With the decision by Allen Quist to bypass a hypothetical June 2 endorsing convention in Minnesota's Fighting First, Southern Minnesota's most watched telenovela will be extended into the deep summer.
Already the drama is heightening, with the St. Peter area farmer importing concepts from such hit dramas as The Walking Dead. Critic Josh Moniz at the New Ulm Journal writes in Quist, Parry to fight it out in primary:
The anger generated by the promise-breaking debate even prompted both candidates to bring accusations of being unelectable at each other. Quist said Walz would eat Parry alive for his statement that he'd wait to bring troops home until the job market improved. Parry's campaign manager Ben Golnik said Quist's prior statements that men are genetically predisposed to be the head of households made him unable to win.
The screenwriter doubts that Tim Walz is a cannibal or a zombie, or that anyone wishes to eat Parry alive or dead. The point each side is making about each other's baggage would have been issues without a primary. Perhaps this is why neither could make a persuasive case at the casting call at the Kato Ballroom two weeks ago.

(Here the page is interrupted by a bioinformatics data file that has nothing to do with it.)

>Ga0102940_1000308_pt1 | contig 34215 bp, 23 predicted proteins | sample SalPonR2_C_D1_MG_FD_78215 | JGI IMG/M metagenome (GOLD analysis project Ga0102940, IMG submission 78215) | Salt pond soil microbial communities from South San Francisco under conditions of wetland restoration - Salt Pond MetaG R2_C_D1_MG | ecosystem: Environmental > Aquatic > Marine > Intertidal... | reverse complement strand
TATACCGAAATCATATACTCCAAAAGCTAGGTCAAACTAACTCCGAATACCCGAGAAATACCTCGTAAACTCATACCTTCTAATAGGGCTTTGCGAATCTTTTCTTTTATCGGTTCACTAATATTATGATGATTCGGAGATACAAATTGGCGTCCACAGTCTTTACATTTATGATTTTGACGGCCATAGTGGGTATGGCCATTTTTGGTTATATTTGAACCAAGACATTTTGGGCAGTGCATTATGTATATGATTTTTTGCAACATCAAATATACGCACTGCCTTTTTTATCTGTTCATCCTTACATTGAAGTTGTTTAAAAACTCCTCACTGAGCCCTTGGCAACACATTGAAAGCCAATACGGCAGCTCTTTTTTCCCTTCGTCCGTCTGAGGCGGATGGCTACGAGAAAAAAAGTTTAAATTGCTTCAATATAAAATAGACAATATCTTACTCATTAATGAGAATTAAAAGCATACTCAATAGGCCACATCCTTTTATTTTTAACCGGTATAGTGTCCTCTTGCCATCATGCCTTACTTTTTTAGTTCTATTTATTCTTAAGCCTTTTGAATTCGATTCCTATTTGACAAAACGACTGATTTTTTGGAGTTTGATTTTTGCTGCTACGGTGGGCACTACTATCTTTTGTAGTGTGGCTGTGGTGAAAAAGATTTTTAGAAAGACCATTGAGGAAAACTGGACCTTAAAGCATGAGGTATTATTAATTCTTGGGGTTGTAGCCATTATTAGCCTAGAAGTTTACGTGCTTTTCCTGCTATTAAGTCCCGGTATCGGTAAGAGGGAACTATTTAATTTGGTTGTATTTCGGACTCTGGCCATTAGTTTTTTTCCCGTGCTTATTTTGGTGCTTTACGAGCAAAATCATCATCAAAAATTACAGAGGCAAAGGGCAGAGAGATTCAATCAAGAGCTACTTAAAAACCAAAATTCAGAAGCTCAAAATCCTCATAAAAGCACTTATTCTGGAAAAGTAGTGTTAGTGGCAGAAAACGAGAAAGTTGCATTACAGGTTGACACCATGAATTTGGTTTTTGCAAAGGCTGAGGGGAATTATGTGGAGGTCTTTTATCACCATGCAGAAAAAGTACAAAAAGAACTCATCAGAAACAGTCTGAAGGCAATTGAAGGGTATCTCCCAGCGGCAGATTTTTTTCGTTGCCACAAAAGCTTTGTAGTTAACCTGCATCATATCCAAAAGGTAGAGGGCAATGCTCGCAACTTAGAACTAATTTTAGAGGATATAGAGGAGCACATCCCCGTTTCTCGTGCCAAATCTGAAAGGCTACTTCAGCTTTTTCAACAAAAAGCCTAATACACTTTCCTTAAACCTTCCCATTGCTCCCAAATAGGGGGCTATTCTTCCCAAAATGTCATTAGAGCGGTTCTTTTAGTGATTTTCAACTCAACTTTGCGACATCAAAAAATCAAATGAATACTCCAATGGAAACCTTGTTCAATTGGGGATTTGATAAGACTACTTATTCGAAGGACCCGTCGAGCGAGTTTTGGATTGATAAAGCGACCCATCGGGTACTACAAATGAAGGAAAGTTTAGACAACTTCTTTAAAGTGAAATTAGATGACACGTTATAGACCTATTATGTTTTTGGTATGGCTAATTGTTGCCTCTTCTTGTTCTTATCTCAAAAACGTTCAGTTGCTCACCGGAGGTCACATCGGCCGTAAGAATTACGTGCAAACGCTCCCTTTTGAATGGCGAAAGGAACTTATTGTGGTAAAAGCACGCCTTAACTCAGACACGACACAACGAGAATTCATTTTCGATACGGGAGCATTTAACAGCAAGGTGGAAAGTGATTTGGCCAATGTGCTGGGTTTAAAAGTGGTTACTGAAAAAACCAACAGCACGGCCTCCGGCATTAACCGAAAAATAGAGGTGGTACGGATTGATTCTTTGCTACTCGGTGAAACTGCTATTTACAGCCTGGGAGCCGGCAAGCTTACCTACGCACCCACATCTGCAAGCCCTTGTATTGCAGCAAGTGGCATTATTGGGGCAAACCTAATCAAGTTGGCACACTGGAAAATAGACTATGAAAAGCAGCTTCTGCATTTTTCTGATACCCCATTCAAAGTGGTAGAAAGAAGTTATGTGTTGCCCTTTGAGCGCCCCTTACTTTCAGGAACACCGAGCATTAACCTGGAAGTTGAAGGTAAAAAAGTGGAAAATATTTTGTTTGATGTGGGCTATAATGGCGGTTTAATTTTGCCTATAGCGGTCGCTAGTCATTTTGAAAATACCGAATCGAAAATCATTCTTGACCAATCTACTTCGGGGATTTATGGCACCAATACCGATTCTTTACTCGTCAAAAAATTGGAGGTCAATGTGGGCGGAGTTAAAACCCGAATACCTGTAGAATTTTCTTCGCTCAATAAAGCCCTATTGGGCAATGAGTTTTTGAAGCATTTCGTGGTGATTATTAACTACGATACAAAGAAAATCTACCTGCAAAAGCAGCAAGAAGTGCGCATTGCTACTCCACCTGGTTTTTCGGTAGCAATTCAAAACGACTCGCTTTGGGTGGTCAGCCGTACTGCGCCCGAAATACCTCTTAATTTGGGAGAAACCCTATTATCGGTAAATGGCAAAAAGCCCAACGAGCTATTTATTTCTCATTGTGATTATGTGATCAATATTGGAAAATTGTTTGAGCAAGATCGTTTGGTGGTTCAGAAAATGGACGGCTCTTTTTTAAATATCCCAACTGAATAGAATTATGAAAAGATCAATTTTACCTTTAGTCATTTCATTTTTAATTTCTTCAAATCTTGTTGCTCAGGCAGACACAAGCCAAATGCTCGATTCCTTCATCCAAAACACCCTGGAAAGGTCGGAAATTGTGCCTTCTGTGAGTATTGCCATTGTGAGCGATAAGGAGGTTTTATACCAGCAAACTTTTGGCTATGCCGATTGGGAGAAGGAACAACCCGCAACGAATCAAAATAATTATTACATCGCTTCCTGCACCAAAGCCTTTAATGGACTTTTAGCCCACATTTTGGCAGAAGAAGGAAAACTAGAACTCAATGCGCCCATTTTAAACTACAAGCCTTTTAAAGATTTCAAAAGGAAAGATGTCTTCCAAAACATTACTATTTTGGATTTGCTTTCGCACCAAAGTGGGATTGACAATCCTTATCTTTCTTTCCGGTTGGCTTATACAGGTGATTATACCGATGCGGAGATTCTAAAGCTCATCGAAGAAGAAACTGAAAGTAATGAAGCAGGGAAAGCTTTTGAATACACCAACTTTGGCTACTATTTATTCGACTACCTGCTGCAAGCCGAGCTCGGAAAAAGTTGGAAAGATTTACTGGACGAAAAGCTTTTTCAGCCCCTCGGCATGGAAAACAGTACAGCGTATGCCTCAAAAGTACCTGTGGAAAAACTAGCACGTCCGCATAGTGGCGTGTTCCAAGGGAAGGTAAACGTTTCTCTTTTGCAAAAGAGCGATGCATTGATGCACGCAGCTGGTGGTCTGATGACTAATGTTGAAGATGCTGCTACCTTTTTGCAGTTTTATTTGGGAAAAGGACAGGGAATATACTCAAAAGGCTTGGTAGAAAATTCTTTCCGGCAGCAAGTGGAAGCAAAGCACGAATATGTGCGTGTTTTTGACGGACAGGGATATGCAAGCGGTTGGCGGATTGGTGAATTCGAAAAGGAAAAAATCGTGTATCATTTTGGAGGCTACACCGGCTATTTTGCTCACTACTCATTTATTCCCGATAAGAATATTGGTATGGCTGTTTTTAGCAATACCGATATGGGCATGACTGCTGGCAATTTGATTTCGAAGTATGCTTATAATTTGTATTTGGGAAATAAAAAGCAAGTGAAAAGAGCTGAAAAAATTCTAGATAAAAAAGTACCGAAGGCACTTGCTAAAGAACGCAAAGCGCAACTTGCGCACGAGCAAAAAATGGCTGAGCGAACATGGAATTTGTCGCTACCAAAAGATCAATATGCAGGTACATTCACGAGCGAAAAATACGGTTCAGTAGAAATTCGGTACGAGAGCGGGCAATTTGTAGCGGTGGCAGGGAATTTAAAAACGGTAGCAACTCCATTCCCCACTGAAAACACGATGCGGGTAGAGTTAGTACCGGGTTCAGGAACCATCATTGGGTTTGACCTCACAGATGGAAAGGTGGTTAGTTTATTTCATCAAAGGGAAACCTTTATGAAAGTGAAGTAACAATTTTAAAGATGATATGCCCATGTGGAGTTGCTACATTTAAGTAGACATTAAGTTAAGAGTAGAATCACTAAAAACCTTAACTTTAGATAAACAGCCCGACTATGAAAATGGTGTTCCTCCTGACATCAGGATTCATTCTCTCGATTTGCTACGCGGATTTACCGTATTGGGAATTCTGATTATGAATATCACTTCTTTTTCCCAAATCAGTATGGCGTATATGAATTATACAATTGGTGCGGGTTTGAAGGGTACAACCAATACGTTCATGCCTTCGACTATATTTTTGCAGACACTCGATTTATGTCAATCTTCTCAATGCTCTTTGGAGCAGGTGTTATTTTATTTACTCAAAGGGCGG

Especially since the entertainment center wasn't serving booze during the CD1 MNGOP convention. Beer goggles might have been helpful.
Other reviews are coming in. Mankato Free Press staff writer Mark Fischenich reports in Quist, Parry look ahead to Aug. 14 primary:
“Allen Quist has repeatedly been tried, tested and rejected in his numerous attempts to attain higher office,” Parry said in his statement.
Quist said gaffes made by Parry, including a comment that he wouldn’t bring American troops home from Afghanistan until the domestic job outlook improves, would doom him in a general election contest against Walz.
“Walz will take him to the cleaners on that,” Quist said.
Both candidates tossed out sharp criticisms of Walz on Monday, as well. But Quist said Republicans who hope he and Parry will play nice during the coming campaign need to remember that Parry slung the first mud.
“They need to face the facts that Parry spent the two weeks prior to the endorsing convention doing nothing but going negative and attacking me,” Quist said.
Asked if he would respond in kind during the primary campaign, Quist didn’t hesitate: “Absolutely.”
This battle should bring out the best of both men--for the dramatist, and the political forum at Farmfest in August where Parry, Quist and Walz will be tossed in with Byberg and Peterson from the Seventh, and whomever shows from the other congressional races in Minnesota.
Bluestem recommends strengthening oneself with local beer from Brau Brothers or Schells. it gets hot in that tent even before the politicians start talking.
Tune in for the next episode of Emo Senator for all the drama.
Image: Mike Parry, the Belle of Waseca County. By Tild.